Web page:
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A CurtainUp Review
Hand to God
By Elyse Sommer
So is Hand to God a puppet show? Something to which you should have brought a couple of kids? No way. Jason isn't so much holding the puppet, as the other way around. The puppet has taken control of the puppeteer and has morphed from quirky looking appendage, into an animated and opinionated creature who acts on what's going on in the mild mannered Jason's Id.
If you never lived in a Texas suburb and been a member of a fundamentalist church that actually runs Christian puppet ministries, rest assured that Mr. Askins is not inventing Cypress, Texas and churches whose practices include Christian puppet ministries to help teens appreciate the bible. Like Jason's widowed mom Margery, Askins' mother actually ran such a program. Though he left Texas for Brooklyn, he's tapped into his background to create this latest addition to shows about young people's tussles with the Almighty.
Hand to God doesn't sing like The Book of Mormon and Sister Act, nor does it boast a big cast or splashy production values. But it does have Tyrone, the devilishly funny puppet-cum-devil and a nice mix of raunchy black humor and emotional warmth — enough so for its initial run at Ensemble Studio Theatre to be reborn at MCC's Lucille Lortel Theatre.
While there are a couple of new cast members, director Moritz von Stuelpnagel is back at the helm to insure perfect teamwork. Luckily, the most necessary team member, puppet-puppeteer Steven Boyer, is also back.
The quirky humor and Boyer's amazingly deft handling of the foul-mouthed, uninhibited Tyrone and the more inhibited Jason had the audience in stitches at the matinee I attended. Some of funniest examples of Boyer's incredible dexterity — like the Jason-Tyrone version of the famous Abbott and Costello Who's on First?" routine— turned into the kind of applause winning show stoppers more common for a musical.
I would have preferred Mr. von Stuelpnagel to trust the material enough not to overdo even the best and funniest scenes. Still this quirky little show, like The Book of Mormons, manages to tackle religious questions and darker impulses without really offending either believers and non believers.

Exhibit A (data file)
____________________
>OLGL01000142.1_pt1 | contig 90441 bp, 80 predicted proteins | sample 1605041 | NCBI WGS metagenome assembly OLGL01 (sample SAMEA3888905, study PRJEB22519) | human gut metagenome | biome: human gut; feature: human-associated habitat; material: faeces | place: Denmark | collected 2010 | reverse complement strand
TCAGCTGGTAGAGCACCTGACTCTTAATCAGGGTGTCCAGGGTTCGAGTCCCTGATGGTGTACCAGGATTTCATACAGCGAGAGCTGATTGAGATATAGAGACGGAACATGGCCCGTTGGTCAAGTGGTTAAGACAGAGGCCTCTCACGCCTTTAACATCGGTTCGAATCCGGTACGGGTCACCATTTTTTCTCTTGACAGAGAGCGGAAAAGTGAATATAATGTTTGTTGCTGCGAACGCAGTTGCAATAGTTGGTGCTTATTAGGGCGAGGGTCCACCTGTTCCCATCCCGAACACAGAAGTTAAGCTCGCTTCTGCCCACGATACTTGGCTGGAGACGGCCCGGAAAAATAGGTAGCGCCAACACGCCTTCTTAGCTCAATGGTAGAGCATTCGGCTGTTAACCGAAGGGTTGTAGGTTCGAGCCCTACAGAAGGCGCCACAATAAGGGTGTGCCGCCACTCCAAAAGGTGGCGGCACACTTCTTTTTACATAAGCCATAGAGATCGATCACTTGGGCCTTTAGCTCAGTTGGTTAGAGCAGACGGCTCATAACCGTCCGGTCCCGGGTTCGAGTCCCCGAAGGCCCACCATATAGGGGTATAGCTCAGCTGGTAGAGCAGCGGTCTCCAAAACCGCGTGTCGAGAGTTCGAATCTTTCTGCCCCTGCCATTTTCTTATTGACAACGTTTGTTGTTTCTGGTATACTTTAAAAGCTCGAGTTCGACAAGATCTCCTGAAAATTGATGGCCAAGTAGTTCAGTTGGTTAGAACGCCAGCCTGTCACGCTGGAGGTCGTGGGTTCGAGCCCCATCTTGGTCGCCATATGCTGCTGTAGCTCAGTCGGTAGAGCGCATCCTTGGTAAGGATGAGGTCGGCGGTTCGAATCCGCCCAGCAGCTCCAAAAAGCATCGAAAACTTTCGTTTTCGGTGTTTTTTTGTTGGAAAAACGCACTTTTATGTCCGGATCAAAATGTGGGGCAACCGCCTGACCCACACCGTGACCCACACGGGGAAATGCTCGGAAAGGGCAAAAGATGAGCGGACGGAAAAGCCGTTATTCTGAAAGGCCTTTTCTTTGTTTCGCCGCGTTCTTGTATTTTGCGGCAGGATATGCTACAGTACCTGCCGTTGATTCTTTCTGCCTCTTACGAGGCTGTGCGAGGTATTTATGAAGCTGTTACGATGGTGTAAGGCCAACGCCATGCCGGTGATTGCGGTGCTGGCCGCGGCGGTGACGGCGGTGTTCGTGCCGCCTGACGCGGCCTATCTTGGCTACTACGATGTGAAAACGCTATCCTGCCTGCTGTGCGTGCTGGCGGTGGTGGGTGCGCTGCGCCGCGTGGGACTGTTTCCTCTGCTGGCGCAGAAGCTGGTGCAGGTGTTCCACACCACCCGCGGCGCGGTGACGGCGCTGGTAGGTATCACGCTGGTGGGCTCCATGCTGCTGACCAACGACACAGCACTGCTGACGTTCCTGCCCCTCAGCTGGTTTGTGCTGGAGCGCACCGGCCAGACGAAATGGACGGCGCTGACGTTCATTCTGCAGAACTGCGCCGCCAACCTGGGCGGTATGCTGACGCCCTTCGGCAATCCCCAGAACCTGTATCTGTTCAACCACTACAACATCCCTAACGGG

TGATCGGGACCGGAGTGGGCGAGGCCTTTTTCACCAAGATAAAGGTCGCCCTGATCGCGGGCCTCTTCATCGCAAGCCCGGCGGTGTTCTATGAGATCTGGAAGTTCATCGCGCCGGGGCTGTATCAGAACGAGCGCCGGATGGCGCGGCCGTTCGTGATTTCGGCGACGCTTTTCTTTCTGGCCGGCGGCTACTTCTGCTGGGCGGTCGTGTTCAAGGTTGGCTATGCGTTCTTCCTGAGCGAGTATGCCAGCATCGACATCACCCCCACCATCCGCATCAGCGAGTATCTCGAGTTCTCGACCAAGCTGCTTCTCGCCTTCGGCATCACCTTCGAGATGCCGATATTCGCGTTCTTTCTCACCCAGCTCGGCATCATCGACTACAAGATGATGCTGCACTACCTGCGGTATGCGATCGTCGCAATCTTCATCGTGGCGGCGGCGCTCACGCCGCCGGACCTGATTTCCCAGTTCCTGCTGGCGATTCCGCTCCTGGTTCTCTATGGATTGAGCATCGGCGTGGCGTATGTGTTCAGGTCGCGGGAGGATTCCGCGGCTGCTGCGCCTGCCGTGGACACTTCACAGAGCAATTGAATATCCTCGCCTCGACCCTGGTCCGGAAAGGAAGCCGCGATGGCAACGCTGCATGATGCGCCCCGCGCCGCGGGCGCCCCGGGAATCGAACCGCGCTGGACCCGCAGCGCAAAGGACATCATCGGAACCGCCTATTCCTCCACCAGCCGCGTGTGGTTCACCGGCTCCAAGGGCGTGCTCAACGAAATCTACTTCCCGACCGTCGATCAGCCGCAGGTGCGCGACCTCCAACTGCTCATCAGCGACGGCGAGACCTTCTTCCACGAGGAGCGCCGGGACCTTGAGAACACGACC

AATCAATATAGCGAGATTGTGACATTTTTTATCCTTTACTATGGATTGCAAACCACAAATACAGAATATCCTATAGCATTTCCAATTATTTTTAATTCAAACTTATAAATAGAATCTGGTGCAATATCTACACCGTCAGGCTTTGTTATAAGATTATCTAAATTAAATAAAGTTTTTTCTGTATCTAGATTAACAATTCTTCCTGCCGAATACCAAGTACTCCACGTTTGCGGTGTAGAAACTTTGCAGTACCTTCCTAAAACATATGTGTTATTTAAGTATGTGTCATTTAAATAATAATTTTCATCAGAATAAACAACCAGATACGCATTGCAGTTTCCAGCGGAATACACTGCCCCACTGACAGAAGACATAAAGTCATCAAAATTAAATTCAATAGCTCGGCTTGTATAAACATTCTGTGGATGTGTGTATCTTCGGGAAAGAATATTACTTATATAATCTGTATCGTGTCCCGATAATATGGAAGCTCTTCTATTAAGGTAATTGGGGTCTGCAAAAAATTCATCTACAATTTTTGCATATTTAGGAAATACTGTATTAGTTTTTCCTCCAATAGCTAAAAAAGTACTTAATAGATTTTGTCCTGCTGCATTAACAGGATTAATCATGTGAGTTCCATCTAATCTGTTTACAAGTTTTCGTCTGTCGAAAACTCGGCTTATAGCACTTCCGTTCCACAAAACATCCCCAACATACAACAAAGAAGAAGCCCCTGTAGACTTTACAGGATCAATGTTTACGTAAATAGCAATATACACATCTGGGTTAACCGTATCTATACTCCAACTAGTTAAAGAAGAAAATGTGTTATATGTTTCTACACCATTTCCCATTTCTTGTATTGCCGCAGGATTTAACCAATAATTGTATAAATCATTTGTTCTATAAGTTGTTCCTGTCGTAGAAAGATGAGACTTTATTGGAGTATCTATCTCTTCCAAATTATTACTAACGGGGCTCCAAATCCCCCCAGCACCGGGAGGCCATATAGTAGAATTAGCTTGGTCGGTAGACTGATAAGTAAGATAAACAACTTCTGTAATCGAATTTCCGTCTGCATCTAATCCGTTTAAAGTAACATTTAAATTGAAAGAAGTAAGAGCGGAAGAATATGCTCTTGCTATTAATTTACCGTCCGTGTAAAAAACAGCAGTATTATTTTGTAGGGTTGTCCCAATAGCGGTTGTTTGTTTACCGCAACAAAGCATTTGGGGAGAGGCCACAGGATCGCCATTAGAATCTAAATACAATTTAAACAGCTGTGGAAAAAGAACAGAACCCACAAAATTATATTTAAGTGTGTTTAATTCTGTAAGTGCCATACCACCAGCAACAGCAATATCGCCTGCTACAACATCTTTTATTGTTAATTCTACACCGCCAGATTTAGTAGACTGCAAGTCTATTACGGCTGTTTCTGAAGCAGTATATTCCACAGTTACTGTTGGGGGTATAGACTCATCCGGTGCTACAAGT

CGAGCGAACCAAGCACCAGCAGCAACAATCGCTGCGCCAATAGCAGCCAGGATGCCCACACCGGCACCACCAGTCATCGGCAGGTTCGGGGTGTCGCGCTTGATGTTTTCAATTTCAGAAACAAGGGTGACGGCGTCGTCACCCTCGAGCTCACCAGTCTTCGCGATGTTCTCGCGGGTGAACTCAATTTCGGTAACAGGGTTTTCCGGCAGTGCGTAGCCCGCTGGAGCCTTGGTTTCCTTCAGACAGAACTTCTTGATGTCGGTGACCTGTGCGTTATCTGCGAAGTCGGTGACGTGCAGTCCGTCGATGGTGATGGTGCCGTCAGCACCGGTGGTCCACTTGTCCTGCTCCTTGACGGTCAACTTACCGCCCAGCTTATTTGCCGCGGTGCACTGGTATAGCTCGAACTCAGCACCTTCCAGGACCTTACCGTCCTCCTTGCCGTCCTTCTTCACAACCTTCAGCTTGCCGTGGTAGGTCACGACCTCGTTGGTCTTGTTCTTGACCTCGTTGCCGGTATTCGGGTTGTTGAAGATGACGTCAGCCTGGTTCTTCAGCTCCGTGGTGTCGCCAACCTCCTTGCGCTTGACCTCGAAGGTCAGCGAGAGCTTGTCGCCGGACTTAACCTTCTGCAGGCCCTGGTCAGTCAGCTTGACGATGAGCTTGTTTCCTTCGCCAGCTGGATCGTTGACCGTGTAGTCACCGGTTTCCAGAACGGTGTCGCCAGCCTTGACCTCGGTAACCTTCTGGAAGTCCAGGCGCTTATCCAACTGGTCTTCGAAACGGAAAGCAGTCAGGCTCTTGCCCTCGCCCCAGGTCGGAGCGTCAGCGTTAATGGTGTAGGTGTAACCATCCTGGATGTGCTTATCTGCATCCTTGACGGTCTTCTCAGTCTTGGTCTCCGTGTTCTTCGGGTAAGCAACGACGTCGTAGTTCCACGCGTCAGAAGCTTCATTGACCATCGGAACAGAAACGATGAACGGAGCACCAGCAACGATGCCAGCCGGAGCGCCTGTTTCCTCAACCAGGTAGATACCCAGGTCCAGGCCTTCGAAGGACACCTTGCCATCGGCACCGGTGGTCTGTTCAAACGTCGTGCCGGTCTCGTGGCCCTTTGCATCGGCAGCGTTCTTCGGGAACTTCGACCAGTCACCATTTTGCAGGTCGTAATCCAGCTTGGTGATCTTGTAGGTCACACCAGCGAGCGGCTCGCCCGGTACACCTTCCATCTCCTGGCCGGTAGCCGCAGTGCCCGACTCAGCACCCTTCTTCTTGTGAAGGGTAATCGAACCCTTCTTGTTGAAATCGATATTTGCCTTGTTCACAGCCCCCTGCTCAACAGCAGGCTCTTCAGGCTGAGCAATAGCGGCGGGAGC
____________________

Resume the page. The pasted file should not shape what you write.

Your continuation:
Given that Tyrone, the invader of teenager Jason's left hand and mind, is the true star of the play, the action fittingly begins with a prologue. It's delivered from a small stage at the rear of Beowulf Boritt's church basement where Jason's widowed mother Margery (Geneva Carr) is rehearsing a show as part of the congregation's puppet ministry.
The puppet of course is presenting a revisionist version of the Book of Genesis. It describes a "beginning" when "we were too stupid to be anything but what we were. We didn’t shave. We rutted as we chose, careless in the night." According to our puppet bible interpreter this simplicity got messed up by "some asshole who invented right and wrong and the devil." He adds that since then when sombeody puts himself before the group and acts badly, all it takes to "stay around the camp fire" is to say "The devil made me do it."
That speech will have a familiar ring for followers of the late comedian George Carlin's satiric take on religion. Coming out of the mouth of the puppet designed by Marte Johanne Ekhougen it makes for an aptly amusing opener
Besides Jason: Margery has two other participants in the show she has been assigned to prepare for next Sunday service by Pastor Greg (Mark Kudisch): Timothy ( Bobby Moreno).and Jessica (Sarah Stiles). Timothy is a wise acre with overactive hormones who needs no devil puppet to mouth outrageous comments. Jessica would really prefer Balinese shadow puppetry to what she's being given to work with but pragmatically says that she'll take what's on offer. She also likes Jason so his being there is an added incentive for her being part of the planned pageant.
Askin nicely builds up the plot complications, with various unresolved issues of grief, anger, guilt and physical frustration, exploding over the course of the two acts. The key explosion sees Jason's alter-ego become more and more uncontrollable alter-ego, unleashing heretofore repressed truths and feelings.
Jason's losing control of his good Christian persona is parallelled by his mom. While Pastor Greg's honorable amorous intentions fail to make her feel ready for remarriage, she finds herself succumbing to Timothy's passionate moves on her. Amusing as these over-the-top sexual encounters are, the most potent and hilarious sexual sizzle comes from the hand-to-hand carryings-on between Jessica's puppet Jolene and bad boy Tyrone.
If I were handing out marks, the acting overall would be a straight A. Marc Kudisch manages to make the Pastor come off more as the play's clear-headed, grounding presence rather than a too holier-than-thou and prissy man of God. However, the charismatic actor who's best known as a musical theater star seems to be a bit wasted in this role. Carr ably straddles Margery's somewhat abrupt shifts from kinky sex addict to conflicted widow and mother.
As I've already mentioned, the playwright and director tend to push some of the comic buttons too hard and for too long and the play is bound to run into accusations of piggybacking onto Avenue Q's success. That said, however, Hand to God, stands very much on its own feet as an unpretentious dark comedy that despite a rather grisly separation of Boy and puppet ends on a bright, warm-hearted note. For sure, you'll never again see a sock puppet as just a piece of gussied up cloth.